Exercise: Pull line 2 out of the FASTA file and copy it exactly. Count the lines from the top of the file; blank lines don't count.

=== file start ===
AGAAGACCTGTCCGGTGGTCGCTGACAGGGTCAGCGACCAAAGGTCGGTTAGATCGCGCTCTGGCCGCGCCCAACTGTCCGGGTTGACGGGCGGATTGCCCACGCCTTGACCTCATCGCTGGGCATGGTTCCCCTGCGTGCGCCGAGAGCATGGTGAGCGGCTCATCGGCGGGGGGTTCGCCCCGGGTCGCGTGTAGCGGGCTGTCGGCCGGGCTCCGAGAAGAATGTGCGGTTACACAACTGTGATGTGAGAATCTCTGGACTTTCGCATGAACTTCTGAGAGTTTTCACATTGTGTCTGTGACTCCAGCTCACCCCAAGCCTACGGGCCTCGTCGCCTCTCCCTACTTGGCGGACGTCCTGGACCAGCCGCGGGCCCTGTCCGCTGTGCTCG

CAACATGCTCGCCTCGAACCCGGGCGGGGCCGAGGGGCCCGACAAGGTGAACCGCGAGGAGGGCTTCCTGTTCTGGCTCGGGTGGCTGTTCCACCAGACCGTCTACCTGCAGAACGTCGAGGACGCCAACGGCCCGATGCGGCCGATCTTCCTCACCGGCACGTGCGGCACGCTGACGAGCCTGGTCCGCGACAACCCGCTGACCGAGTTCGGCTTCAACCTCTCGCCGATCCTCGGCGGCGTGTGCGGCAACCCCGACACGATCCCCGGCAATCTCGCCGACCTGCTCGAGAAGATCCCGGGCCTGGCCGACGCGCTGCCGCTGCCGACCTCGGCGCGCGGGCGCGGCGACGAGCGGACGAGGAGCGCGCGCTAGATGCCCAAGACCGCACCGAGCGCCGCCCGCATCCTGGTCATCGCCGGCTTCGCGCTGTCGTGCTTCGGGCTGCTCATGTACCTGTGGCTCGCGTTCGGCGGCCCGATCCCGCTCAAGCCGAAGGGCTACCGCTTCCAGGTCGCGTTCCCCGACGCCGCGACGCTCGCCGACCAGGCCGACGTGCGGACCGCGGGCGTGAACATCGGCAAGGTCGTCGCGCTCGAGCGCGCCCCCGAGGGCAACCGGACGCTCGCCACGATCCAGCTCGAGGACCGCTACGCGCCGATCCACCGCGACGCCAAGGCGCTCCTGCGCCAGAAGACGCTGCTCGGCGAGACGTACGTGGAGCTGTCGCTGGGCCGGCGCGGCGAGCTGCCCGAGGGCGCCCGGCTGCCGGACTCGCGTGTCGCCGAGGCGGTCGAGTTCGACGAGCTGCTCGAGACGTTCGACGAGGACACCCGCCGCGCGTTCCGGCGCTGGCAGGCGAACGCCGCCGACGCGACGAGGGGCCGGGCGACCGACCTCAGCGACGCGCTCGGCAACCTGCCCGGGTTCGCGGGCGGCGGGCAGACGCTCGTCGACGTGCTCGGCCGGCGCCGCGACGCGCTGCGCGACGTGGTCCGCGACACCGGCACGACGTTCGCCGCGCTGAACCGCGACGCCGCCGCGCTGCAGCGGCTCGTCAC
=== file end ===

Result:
CAACATGCTCGCCTCGAACCCGGGCGGGGCCGAGGGGCCCGACAAGGTGAACCGCGAGGAGGGCTTCCTGTTCTGGCTCGGGTGGCTGTTCCACCAGACCGTCTACCTGCAGAACGTCGAGGACGCCAACGGCCCGATGCGGCCGATCTTCCTCACCGGCACGTGCGGCACGCTGACGAGCCTGGTCCGCGACAACCCGCTGACCGAGTTCGGCTTCAACCTCTCGCCGATCCTCGGCGGCGTGTGCGGCAACCCCGACACGATCCCCGGCAATCTCGCCGACCTGCTCGAGAAGATCCCGGGCCTGGCCGACGCGCTGCCGCTGCCGACCTCGGCGCGCGGGCGCGGCGACGAGCGGACGAGGAGCGCGCGCTAGATGCCCAAGACCGCACCGAGCGCCGCCCGCATCCTGGTCATCGCCGGCTTCGCGCTGTCGTGCTTCGGGCTGCTCATGTACCTGTGGCTCGCGTTCGGCGGCCCGATCCCGCTCAAGCCGAAGGGCTACCGCTTCCAGGTCGCGTTCCCCGACGCCGCGACGCTCGCCGACCAGGCCGACGTGCGGACCGCGGGCGTGAACATCGGCAAGGTCGTCGCGCTCGAGCGCGCCCCCGAGGGCAACCGGACGCTCGCCACGATCCAGCTCGAGGACCGCTACGCGCCGATCCACCGCGACGCCAAGGCGCTCCTGCGCCAGAAGACGCTGCTCGGCGAGACGTACGTGGAGCTGTCGCTGGGCCGGCGCGGCGAGCTGCCCGAGGGCGCCCGGCTGCCGGACTCGCGTGTCGCCGAGGCGGTCGAGTTCGACGAGCTGCTCGAGACGTTCGACGAGGACACCCGCCGCGCGTTCCGGCGCTGGCAGGCGAACGCCGCCGACGCGACGAGGGGCCGGGCGACCGACCTCAGCGACGCGCTCGGCAACCTGCCCGGGTTCGCGGGCGGCGGGCAGACGCTCGTCGACGTGCTCGGCCGGCGCCGCGACGCGCTGCGCGACGTGGTCCGCGACACCGGCACGACGTTCGCCGCGCTGAACCGCGACGCCGCCGCGCTGCAGCGGCTCGTCAC